Dr. Vainutis Vaitkevicius, architect of cancer treatment in Detroit, dies at 90

January 02, 2018

Vainutis Vaitkevicius, M.D., professor emeritus of Oncology and of Internal Medicine for the Wayne State University School of Medicine, died Dec. 24. He was 90.

“Dr. Vee,” as he was known to generations of physicians, residents, students and patients, retired in 2016, capping a 60-year career as a devoted medical researcher, educator and physician. Considered by many the architect of Detroit’s reputation as a leading center for cancer treatment, his findings forever changed oncology care for millions of patients around the world.

“We have lost a leading light in pioneering oncology research and treatment,” Dean Jack D. Sobel, M.D., said in announcing Dr. Vaitkevicius’s death.

“Above all else, his life was defined by his perseverance and compassion, which was shaped by the immense hardships he and his family endured; but more importantly by the people who stood in defiant contrast to the savage turmoil which surrounded them,” Dr. Vaitkevicius’s family said. “People who celebrated life, who held a great faith and who shared the deepest sense of compassion.”

According to his family, Dr. Vaitkevicius, dreamed of becoming a classical pianist and was educated by Jesuits in Kaunas, Lithuania. His father, Henrikas Vaitkevicius, an architectural engineer, died in forced exile in the Ural Mountains after an arrest for his political convictions. His mother, Kamilija Zakaviciute, a nurse, spent years in Siberian labor camps protecting his brothers and mourning her husband’s death.

On June 14, 1941, Dr. Vaitkevicius was separated from his family when he narrowly escaped mass arrests organized by the KGB that led to the exile of the rest of his family. He was sheltered by his grandfather, Vytautas Zakavicius, a trained physician and botanist. His grandfather was later executed by the Nazis after he was found to have hidden Jewish children.

Dr. Vaitkevicius later lived with his aunt, Dr. Jadvyga Zakaviciute, a prominent physician in Lithuania. To avoid ongoing forced conscriptions by the Nazis, she fictitiously diagnosed her nephew with tuberculosis and hid him in a quarantine ward.

By the end of 1944, Dr. Vaitkevicius was in a Lithuanian refugee camp outside of Frankfurt, Germany, where he was instrumental in establishing a secondary school for Lithuanian refugees. During this period, he injured his hand, ending his dream of a career as a classical pianist.
He then enrolled in a seminary, but changed course once again when he met his future wife, Ingeborg Jansen.

After earning his medical degree from J.W. Goeth University in Frankfurt, Germany, in 1951, Dr. Vaitkevicius began his internship at Grace Hospital in Detroit. He served in the United States Army (1953 to 1955) and then began his residency at Grace Hospital. He also completed a residency at Detroit Receiving Hospital. In 1958, he was awarded a fellowship in medical oncology at the Detroit Institute of Cancer Research, the forerunner of the Barbara Ann Karmanos Cancer Institute.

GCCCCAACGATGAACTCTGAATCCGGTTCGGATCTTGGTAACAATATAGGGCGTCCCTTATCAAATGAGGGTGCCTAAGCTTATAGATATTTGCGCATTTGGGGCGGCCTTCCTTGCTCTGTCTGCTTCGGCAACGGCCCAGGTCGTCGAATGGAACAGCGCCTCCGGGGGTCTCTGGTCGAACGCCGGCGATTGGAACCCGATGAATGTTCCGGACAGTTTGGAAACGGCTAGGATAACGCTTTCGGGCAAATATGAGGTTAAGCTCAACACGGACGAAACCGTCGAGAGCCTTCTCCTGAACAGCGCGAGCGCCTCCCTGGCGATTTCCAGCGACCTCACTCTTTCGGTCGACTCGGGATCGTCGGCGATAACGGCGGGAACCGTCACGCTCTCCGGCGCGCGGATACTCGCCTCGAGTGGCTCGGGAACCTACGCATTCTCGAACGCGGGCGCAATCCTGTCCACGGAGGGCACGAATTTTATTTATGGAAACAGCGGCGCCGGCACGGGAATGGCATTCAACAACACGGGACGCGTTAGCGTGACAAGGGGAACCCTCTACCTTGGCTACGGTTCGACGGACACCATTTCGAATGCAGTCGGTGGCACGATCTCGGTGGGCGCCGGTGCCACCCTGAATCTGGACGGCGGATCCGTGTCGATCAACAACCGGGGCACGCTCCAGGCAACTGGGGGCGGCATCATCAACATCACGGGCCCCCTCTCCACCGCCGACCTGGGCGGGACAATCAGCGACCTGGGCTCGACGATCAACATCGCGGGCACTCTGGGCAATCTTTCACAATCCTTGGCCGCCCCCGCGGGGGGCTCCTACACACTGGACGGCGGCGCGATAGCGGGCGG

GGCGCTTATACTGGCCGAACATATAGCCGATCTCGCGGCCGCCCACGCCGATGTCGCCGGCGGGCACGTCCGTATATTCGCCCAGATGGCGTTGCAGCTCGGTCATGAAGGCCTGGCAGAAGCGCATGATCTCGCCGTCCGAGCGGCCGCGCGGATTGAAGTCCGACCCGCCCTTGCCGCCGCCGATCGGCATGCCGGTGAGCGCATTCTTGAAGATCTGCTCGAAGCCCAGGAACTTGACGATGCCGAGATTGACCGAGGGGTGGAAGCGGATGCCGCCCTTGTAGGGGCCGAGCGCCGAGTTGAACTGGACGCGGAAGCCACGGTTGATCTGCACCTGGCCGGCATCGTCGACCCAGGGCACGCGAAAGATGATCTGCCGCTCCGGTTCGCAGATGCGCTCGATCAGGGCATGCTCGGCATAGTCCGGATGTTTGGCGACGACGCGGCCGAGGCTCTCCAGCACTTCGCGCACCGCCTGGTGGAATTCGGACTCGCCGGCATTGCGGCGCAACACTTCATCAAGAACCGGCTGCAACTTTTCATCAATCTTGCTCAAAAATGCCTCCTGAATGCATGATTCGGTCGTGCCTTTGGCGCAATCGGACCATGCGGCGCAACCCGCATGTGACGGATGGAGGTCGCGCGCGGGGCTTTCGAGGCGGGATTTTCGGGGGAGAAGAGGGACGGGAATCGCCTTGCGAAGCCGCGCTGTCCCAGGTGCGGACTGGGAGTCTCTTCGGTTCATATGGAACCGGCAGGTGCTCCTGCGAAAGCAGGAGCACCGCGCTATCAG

In 1968, he was appointed clinical director of the Detroit Institute for Cancer Research and established the Milton A. Darling Memorial Clinical Cancer Research Center, a clinical facility that accommodated up to 18 inpatients, a small outpatient clinic and a small laboratory for clinical studies.

A charter member of the WSU Academy of Scholars, Dr. Vaitkevicius was appointed professor of Internal Medicine in 1972. He was named chief of Oncology for Harper-Grace Hospital in 1977, and in 1978 was named associate director for Clinical Activities at the Comprehensive Cancer Center of Metropolitan Detroit. In 1982, when Wayne State University’s Division of Oncology was merged with the Department of Internal Medicine, he was named chair, and later served as chair of WSU’s Department of Oncology.

He served as president of the Michigan Cancer Foundation in 1991, and in 1995 played a pivotal role in establishing the Barbara Ann Karmanos Cancer Institute. He later served as interim president of KCI, and continued to treat patients until his retirement.

Named a Michiganian of the Year by The Detroit News and a Health Care Hero by Crain’s Detroit Business, Dr. Vaitkevicius was widely recognized for his work and career. His many awards included Best Clinical Teacher of the Year from WSU, the Life Award from the American Cancer Society of Metropolitan Detroit, the National Jewish Federation’s Tree of Life Award and the Hospice Humanitarian Award from Hospice of Southeast Michigan. He was appointed to the National Cancer Advisory Board by President Bill Clinton.

He established the Dr. Vainutis Vaitkevicius Endowed Chair in Cancer Research at KCI.

Dr. Vaitkevicius was preceded in death by his wife, Ingeborg. He is survived by his daughters, Eva Marks and Camille, and his sons, Henrikas, Peter, Walter and Martin.

Visitation was held Jan. 1 at William Sullivan & Son Funeral Directors, 705 W. 11 Mile Road in Royal Oak. A funeral Mass was celebrated Jan. 2 at St. Mary's Catholic Church in Royal Oak.

The family has requested that memorial donations be made to the Barbara Ann Karmanos Cancer Institute.

150 years in the heart of Detroit